It usually takes between 7 to 10 days for a circumcised penis to heal. Initially the tip may appear slightly swollen and red, and you may notice a small amount of blood on the diaper. You also may notice a slight yellow discharge or crust after a couple of days. This is part of the normal healing process.
If you notice any of these problems, call your doctor right away:
- lasting bleeding or blood on the diaper (more than quarter-sized)
- increasing redness
- other signs of infection, such as worsening swelling or discharge, or pus-filled blisters
- not peeing normally within 8 hours after the circumcision
How Do We Care for an Uncircumcised Penis?
As with a penis that’s circumcised, an uncircumcised one should be kept clean. Also, no cotton swabs, astringent, or any special bath products are needed — just warm water every time you bathe your baby is enough.
Initially, do not pull back the foreskin to clean beneath it. Over time, the foreskin will retract on its own so that it can be pulled away easily from the glans toward the belly. This happens at different times for different boys, but most can retract the foreskin by the time they reach puberty.
As your son grows up, teach him to wash beneath the foreskin by gently pulling it back from the glans, rinsing the glans and the inside of the foreskin with warm water, then pulling the foreskin back over the head of his penis.
Circumcision is a surgical procedure that removes the skin that covers the tip of the penis — the foreskin. In the United States, about 55 to 80 percent of newborn boys are circumcised before they leave the hospital. This means some men may choose to get circumcised in adulthood or never at all.
Some men are concerned about the cosmetics and sensation of the penis after their circumcision. While it is certainly true that your penis looks and feels differently after a circumcision, your preferences and treating any pain or harmful conditions of the foreskin are the most important.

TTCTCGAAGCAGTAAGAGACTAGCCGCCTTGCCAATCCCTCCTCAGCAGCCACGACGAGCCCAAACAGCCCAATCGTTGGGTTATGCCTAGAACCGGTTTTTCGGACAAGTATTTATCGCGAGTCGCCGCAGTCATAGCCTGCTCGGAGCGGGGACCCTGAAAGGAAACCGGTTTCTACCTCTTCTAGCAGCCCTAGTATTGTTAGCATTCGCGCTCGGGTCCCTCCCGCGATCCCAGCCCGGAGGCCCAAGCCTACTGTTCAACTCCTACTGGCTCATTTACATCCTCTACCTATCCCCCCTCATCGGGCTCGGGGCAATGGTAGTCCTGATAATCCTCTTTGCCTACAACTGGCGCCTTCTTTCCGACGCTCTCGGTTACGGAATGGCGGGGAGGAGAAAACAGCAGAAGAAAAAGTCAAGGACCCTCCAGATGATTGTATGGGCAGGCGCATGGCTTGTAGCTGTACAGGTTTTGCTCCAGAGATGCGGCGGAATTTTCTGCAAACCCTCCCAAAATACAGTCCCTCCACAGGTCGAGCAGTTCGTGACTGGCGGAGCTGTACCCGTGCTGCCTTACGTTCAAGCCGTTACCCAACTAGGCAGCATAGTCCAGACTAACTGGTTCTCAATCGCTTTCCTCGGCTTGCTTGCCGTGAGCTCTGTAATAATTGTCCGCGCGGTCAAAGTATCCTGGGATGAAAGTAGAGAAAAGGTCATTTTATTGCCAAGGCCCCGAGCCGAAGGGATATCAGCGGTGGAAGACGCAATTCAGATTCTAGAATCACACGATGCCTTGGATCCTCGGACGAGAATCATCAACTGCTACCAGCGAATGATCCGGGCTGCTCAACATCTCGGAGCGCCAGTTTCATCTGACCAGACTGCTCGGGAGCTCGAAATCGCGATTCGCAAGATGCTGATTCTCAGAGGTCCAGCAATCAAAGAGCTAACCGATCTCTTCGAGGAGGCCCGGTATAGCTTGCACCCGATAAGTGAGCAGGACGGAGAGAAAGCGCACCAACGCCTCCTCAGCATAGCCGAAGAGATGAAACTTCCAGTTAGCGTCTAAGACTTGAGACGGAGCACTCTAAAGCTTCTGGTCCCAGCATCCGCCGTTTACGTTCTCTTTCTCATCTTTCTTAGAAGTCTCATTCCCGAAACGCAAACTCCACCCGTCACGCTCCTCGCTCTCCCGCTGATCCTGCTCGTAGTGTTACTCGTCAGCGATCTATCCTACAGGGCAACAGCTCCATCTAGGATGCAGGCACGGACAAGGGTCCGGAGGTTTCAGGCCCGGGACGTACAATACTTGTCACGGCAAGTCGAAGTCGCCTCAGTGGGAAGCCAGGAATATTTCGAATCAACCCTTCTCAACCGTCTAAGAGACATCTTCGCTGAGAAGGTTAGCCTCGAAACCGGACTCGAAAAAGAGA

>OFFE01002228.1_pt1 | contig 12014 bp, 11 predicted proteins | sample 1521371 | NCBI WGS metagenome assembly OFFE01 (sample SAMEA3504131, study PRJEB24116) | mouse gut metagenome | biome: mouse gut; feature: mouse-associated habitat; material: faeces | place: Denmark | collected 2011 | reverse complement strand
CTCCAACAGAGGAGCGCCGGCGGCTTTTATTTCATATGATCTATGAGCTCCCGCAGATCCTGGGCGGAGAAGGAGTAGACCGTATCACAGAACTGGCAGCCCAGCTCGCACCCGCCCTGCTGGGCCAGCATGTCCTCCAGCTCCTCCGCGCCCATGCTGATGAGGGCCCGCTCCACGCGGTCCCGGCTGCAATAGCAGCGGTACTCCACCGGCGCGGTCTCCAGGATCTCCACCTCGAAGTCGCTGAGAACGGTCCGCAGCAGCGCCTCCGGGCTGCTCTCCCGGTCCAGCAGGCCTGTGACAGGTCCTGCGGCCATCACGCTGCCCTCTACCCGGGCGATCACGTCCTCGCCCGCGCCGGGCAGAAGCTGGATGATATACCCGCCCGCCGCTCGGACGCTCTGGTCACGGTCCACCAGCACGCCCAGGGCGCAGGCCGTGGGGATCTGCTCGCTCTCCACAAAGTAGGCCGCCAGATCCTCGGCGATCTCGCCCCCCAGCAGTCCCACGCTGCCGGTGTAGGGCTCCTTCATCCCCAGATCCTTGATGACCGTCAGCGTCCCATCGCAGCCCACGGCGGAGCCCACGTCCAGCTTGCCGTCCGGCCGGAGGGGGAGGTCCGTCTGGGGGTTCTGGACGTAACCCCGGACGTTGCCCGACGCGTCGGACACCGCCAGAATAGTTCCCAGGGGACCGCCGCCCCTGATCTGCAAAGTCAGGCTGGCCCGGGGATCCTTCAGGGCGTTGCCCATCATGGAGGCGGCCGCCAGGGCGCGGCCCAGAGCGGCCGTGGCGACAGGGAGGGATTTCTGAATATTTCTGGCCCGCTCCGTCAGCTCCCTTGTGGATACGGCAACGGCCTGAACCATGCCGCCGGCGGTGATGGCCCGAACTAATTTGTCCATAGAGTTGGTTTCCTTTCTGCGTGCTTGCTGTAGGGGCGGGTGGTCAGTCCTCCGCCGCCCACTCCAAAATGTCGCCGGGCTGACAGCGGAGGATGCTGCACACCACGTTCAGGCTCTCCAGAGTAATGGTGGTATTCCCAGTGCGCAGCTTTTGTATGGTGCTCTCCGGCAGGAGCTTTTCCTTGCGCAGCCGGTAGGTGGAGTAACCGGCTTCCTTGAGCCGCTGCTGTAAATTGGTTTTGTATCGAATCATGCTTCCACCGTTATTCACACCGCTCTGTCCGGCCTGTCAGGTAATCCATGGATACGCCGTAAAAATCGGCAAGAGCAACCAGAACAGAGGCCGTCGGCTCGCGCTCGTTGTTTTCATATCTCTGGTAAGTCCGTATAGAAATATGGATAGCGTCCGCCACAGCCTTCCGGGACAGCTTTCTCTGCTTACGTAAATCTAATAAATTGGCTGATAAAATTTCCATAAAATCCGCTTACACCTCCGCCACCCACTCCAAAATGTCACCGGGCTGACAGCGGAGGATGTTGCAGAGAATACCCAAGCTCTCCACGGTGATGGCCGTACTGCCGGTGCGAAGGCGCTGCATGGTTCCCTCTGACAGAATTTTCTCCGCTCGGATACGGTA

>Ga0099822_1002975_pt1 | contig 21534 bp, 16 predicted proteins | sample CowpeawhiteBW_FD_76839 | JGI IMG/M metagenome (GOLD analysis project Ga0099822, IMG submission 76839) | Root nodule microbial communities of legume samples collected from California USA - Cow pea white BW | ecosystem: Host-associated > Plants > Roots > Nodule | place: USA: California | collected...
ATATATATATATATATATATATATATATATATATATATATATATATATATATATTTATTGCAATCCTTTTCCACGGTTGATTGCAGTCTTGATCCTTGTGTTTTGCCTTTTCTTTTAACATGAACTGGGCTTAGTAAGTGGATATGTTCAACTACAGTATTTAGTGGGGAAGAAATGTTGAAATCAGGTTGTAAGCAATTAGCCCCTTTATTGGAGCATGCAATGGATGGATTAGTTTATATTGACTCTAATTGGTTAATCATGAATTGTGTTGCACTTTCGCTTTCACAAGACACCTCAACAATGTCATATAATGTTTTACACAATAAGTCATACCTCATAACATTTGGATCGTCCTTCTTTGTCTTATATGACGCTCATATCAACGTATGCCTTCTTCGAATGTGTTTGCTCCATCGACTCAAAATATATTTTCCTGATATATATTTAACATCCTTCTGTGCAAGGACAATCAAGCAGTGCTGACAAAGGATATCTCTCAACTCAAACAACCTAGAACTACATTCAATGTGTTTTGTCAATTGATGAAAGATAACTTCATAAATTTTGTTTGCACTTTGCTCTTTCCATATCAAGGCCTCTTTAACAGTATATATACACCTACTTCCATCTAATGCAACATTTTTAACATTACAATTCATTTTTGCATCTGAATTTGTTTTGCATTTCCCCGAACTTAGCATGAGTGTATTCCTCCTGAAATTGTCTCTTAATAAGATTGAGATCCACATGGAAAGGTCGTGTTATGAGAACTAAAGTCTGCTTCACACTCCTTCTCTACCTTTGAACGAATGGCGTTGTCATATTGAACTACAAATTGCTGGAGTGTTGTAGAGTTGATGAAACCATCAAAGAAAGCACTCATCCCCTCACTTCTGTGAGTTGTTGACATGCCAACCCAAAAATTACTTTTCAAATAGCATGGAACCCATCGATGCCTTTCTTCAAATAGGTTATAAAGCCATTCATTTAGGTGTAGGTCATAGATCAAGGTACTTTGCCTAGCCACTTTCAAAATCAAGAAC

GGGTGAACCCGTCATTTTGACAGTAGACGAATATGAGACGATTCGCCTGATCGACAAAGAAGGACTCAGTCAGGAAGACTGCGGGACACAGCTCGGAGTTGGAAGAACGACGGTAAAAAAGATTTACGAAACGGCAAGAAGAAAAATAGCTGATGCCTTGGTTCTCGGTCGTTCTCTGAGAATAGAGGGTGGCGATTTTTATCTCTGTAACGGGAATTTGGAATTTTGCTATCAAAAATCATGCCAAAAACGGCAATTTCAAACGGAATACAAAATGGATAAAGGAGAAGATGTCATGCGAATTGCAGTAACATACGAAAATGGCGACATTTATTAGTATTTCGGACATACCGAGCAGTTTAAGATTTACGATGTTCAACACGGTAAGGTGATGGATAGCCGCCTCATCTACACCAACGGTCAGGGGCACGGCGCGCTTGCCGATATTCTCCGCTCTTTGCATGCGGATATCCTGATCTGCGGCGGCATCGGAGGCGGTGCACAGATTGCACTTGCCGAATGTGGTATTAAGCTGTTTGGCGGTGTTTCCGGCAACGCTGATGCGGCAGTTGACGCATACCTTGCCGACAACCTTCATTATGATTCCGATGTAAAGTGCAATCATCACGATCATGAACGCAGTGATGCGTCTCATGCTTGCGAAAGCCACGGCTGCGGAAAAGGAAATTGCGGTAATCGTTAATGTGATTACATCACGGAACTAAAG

The reconstructive urologists here at University of Utah Health are experts in both circumcision and frenuloplasty to give you the quality care you need for a successful surgery and speedy recovery.
Why Do People Get Circumcised?
Aside from cosmetic, social, and cultural reasons, uncircumcised men may also need to get their foreskin removed for various health reasons such as:
- Phimosis—This is when the foreskin is too tight and cannot be retracted from the head of the penis.
- Paraphimosis—This is when the foreskin of an uncircumcised penis cannot pull back over the head of the penis. The condition occurs more often in boys and older men.
- Balanitis—This is inflammation of the glans penis (the head of the penis).
- Posthitis—This is inflammation of the prepuce, otherwise known as the foreskin.
- Balanoposthitis—This occurs when both the head and foreskin of the penis are inflamed.
- Cancerous or pre-cancerous lesions on the foreskin.
- Warty lesions of the foreskin—like viral warts.
What Are the Benefits of Circumcision?
The American Academy of Pediatrics (AAP) does not recommend routine circumcisions at birth and leaves that decision up to the baby’s parents. But the organization does list some medical benefits that support performing the procedure. These include:
- a lower risk of HIV;
- a slightly lower risk of sexually transmitted diseases;
- a slightly lower risk of urinary tract infections and penile cancer (even though they’re both rare in all males); and
- help preventing balanitis, balanoposthitis, paraphimosis, and phimosis.
Find a Men’s Health Doctor
There are a few different circumcision techniques. For newborns, doctors typically use a clamp. As the foreskin is pushed from the head of the penis, the doctor will clamp it with a metal or plastic ring-like device to protect the head of the penis while they remove the foreskin.
For teenagers and adults, we need to do a much more precise surgical procedure to get a good cosmetic outcome. Your doctor will perform the circumcision under a local anesthetic that is injected near the base of the penis. However, you can request to be put under general anesthesia for the procedure as well.
The doctor will make an incision just below the head of the penis and remove the whole foreskin with a scalpel or surgical scissors. They will then close the incision with dissolvable stitches that attach the skin of your penis to below the head. The stitches usually disappear within two to three weeks.
Dorsal Slit Procedure